Gout Symptoms And Treatment
What is gout?
Gout is a painful, arthritic condition of the joints. It usually strikes the big toes, but it can also affect the ankles, heels, knees, wrists, fingers, and elbows.
What are some gout symptoms?
The pain associated with gout is often sudden and intense. Joints tend to swell, and can be warm to the touch. The skin around the joint may also take on a deep red or purple hue. People who have had gout for extended periods of time may develop nodules beneath the skin near joints; these are accumulations of uric acid crystals. Attacks can recur in the same joint over weeks, months or years, and repeated bouts of gout can damage the joint. Kidney damage can also occur.
What are the causes of gout?
Gout has a strong genetic component. The hallmark of gout is elevated blood levels of uric acid, a breakdown product of protein metabolism. (True gout shouldn’t be confused with pseudogout, a similarly painful arthritic condition that occurs when calcium pyrophosphate dihydrate crystals are deposited in a joint.) Uric acid comes from the metabolism of purines, a subclass of proteins that are abundant in human tissues and such foods such as organ meats, sardines, anchovies, mushrooms, asparagus, and lentils. Also, a number of drugs and supplements can increase uric acid levels in the blood and its tendency to form irritating crystals in joints. These include salicylates (the active component of aspirin), vitamin B3 (niacin), excess vitamin C and diuretics that may be prescribed for high blood pressure, edema or, cardiovascular disease. Others are Cyclosporine (used to prevent rejection of transplanted organs) and Levodopa for Parkinson’s disease. Excess alcohol consumption, being overweight, and exposure to lead in the environment also increase the risk of gout in genetically susceptible individuals. Other risk factors include dehydration and acid conditions of the blood that can result from serious infections, surgery or ketogenic weight loss diets (such as the Atkins diet). However, it is possible to have high levels of uric acid and never develop gout.
What are conventional treatments of gout?
There is no known cure for gout, but it can be treated and alleviated through a variety of conventional therapies and gout treatments. Physicians often prescribe non-steroidal anti-inflammatory drugs (NSAIDs) such as ibuprofen to keep inflammation and pain under control. Corticosteroids can have a similar effect; these are administered via pills or injections. There are also medicines that can lower levels of uric acid, the best known is probably allopurinol (Zyloprim). All of these gout treatments should be used only as a last resort, as each one carries the risk of significant side effects.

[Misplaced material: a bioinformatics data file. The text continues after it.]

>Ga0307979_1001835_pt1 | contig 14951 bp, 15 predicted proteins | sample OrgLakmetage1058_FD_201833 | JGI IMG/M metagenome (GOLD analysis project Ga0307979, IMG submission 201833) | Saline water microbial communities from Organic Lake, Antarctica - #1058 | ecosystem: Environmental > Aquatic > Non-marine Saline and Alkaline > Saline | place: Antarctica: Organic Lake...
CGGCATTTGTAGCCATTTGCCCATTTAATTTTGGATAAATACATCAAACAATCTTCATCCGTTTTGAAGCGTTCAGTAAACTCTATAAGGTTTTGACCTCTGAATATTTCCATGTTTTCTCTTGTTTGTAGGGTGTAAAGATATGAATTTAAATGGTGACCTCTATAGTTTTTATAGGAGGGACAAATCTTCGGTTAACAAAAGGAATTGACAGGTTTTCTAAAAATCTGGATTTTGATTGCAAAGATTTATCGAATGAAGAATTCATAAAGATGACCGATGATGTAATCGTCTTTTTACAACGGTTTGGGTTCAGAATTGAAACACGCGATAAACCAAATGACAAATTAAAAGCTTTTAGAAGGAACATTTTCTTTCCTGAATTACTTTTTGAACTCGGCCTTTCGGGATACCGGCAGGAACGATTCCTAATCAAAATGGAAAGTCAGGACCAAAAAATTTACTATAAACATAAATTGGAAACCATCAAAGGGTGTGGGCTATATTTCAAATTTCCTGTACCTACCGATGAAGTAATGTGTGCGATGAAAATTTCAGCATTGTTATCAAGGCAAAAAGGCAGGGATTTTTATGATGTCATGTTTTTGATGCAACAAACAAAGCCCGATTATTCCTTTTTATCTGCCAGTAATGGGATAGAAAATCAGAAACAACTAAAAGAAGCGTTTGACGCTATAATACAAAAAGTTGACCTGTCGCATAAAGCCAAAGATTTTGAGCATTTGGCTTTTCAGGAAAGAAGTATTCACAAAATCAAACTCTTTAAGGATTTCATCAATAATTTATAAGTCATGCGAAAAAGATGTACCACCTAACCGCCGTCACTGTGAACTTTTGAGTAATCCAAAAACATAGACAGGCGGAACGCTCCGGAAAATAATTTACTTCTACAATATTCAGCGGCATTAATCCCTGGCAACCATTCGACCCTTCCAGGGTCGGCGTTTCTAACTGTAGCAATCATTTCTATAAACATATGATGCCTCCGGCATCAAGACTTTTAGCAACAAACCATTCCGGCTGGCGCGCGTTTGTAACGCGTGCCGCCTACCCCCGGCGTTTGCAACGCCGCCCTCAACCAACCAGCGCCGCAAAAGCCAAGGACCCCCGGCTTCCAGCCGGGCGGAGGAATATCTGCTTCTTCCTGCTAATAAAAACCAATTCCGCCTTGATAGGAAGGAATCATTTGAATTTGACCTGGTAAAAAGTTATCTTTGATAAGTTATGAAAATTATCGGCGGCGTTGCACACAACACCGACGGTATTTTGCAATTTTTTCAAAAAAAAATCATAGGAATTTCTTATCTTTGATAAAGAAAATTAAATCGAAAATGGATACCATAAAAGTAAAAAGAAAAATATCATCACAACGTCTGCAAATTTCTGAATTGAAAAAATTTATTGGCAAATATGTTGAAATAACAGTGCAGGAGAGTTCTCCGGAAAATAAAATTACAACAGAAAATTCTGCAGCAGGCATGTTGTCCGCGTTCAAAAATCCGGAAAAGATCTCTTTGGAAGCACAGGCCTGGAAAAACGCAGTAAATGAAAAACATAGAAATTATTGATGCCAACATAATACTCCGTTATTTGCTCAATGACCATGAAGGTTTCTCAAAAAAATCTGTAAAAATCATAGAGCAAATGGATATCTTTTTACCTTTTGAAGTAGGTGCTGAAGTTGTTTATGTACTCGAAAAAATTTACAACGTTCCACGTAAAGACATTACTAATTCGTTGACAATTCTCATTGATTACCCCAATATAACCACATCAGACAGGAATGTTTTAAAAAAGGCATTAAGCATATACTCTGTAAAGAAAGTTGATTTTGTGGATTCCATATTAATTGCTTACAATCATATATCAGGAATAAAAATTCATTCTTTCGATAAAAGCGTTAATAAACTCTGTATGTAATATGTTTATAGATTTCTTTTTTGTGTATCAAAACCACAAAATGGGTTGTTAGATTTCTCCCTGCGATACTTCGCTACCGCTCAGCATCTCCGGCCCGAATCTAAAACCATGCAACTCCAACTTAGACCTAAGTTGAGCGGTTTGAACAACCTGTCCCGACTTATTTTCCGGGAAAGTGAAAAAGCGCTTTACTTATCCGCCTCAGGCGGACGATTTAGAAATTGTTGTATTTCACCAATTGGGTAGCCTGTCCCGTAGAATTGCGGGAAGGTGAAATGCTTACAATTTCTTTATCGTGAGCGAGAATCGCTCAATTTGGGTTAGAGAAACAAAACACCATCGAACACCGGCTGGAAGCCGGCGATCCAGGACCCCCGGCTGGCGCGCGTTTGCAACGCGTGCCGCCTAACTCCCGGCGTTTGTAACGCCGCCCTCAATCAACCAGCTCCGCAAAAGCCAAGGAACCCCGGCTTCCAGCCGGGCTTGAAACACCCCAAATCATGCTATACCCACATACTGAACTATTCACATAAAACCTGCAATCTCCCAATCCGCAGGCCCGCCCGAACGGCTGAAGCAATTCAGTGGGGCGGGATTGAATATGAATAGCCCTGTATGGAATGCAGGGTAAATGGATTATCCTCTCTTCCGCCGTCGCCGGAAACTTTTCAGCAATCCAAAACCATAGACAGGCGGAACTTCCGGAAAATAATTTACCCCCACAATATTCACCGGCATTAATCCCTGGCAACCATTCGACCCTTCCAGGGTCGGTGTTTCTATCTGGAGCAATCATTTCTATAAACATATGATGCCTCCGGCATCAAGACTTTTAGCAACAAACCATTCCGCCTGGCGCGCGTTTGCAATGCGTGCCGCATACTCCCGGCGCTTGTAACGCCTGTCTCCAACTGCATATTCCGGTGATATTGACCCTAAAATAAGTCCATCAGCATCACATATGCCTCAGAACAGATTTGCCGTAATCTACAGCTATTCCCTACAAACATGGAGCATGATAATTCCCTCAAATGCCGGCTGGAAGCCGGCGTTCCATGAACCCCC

What gout therapies does Dr. Weil recommend?
Like so many diseases, gout is likely an artifact of inflammation and habits of lifestyle, which means that an anti-inflammatory diet and lifestyle changes should be the first line of defense. Include the following diet tips for all types of gout therapies:
- Avoid particularly rich sources of purines such as organ meats, sardines, and anchovies. Physicians used to advise cutting back on purine-rich plant foods such as lentils, peas, beans, mushrooms, cauliflower, and spinach. However, these foods contain lower amounts of purines and can be enjoyed in moderation.
- Eliminate coffee and all other caffeine sources from the diet.
- Minimize alcohol consumption. Alcohol promotes dehydration and irritates the urinary tract.
- Drink the full complement of eight eight-ounce glasses of water daily to flush uric acid from the system and prevent urate crystal deposition.
- If you are overweight, lose the excess pounds.
- Eat tart cherries in all forms – fresh, or as cherry juice, or in the form of tart cherry extract. Research suggests that people who consume about 10 to 20 tart cherries a day have fewer attacks of gout, possibly by reducing the amount of uric acid in the blood.
- Take bromelain, a compound of digestive enzymes and other compounds extracted from pineapple stems.
Reviewed by Benjamin S. Gonzalez, M.D., May, 2016.